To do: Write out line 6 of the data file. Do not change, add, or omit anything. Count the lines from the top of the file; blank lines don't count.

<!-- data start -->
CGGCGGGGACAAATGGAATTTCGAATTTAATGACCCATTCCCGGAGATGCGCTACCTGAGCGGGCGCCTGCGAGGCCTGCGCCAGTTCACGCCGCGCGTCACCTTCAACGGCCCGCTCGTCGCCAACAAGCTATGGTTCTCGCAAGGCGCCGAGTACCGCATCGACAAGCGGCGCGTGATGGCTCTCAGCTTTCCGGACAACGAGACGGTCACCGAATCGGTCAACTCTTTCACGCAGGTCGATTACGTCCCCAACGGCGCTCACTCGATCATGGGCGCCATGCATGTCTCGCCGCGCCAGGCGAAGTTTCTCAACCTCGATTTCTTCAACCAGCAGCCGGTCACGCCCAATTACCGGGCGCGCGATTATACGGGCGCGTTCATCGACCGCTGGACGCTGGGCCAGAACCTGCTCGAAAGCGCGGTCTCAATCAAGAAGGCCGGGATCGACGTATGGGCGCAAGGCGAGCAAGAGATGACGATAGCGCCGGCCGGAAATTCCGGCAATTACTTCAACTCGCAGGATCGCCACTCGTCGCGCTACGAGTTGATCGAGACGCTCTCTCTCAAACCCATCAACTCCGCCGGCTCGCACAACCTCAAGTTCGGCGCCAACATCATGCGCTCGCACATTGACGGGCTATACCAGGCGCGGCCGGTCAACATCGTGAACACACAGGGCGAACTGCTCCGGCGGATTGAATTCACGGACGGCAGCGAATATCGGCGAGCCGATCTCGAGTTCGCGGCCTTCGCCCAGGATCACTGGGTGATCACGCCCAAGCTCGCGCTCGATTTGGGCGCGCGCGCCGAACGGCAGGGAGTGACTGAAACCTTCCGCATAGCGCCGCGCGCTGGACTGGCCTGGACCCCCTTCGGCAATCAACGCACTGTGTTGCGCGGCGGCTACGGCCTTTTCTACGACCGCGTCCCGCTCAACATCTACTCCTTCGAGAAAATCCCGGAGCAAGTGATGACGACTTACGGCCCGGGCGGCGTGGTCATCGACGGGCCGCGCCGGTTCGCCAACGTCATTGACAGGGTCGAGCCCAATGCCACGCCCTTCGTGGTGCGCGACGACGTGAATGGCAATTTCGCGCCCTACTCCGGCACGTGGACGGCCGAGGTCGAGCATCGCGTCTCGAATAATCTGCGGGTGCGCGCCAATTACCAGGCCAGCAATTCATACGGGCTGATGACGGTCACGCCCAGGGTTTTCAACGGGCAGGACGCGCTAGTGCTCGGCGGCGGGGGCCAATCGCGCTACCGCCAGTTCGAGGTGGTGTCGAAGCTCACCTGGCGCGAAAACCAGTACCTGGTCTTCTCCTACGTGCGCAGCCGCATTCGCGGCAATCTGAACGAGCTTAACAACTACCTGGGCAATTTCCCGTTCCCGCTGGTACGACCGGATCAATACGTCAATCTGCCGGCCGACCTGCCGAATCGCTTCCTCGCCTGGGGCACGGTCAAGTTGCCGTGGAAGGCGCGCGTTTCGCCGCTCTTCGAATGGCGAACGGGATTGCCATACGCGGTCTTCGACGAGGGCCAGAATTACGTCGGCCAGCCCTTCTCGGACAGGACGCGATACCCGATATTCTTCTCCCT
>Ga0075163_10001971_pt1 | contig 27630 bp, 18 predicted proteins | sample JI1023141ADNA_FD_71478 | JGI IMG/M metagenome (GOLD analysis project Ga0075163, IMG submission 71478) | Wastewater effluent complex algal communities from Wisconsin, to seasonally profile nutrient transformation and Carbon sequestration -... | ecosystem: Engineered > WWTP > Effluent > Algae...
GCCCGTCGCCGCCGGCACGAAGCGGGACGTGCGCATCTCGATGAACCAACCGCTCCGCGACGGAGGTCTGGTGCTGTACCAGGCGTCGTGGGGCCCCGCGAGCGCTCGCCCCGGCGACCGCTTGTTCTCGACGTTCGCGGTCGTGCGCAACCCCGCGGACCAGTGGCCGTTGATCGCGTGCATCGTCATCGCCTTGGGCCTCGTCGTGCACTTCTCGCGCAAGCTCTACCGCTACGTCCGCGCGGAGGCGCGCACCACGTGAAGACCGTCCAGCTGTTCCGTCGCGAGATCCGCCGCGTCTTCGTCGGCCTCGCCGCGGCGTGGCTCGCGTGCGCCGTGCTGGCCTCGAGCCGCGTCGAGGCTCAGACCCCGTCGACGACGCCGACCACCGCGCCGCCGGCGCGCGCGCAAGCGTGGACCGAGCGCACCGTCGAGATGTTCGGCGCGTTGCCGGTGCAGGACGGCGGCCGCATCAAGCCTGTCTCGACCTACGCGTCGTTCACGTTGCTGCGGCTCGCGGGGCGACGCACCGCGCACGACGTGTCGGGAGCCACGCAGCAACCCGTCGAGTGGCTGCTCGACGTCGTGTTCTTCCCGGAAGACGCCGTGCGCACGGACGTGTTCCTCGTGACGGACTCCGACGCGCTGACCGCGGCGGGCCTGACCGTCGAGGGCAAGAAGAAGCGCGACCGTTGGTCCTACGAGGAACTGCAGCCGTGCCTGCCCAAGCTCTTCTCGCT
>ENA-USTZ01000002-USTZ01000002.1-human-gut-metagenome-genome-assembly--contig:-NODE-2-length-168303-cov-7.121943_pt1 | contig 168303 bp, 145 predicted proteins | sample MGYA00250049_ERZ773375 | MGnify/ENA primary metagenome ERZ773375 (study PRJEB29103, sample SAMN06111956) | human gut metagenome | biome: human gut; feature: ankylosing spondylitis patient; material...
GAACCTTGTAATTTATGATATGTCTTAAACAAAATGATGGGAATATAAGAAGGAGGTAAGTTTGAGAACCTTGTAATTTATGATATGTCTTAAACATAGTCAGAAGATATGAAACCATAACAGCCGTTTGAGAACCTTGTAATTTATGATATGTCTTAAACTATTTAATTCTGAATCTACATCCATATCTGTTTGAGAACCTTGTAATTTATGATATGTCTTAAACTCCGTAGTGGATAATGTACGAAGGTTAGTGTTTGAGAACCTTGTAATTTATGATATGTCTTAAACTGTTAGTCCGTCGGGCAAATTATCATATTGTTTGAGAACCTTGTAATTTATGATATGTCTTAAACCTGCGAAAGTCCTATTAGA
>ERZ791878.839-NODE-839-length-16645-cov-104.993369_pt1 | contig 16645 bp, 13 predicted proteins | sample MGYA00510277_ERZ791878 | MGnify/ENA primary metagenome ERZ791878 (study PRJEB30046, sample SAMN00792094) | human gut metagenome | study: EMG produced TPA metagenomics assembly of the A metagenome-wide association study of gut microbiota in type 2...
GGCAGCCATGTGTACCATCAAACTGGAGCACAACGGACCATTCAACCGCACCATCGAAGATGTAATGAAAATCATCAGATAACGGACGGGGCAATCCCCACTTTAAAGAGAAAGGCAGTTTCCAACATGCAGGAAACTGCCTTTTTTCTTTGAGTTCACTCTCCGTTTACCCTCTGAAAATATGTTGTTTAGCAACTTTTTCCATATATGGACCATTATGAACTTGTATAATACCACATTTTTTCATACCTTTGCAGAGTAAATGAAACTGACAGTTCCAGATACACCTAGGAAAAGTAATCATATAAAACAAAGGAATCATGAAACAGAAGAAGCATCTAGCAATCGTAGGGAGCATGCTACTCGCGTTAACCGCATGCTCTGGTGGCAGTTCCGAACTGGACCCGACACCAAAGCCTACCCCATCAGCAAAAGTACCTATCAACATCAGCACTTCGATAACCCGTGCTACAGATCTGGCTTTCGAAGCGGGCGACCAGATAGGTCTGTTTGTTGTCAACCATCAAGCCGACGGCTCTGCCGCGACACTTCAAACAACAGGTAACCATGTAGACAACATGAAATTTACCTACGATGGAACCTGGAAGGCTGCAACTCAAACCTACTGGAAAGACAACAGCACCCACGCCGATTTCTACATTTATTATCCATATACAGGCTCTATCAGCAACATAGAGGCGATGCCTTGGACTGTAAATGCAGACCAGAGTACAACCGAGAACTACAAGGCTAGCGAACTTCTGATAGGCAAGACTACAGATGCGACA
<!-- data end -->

>ERZ791878.839-NODE-839-length-16645-cov-104.993369_pt1 | contig 16645 bp, 13 predicted proteins | sample MGYA00510277_ERZ791878 | MGnify/ENA primary metagenome ERZ791878 (study PRJEB30046, sample SAMN00792094) | human gut metagenome | study: EMG produced TPA metagenomics assembly of the A metagenome-wide association study of gut microbiota in type 2...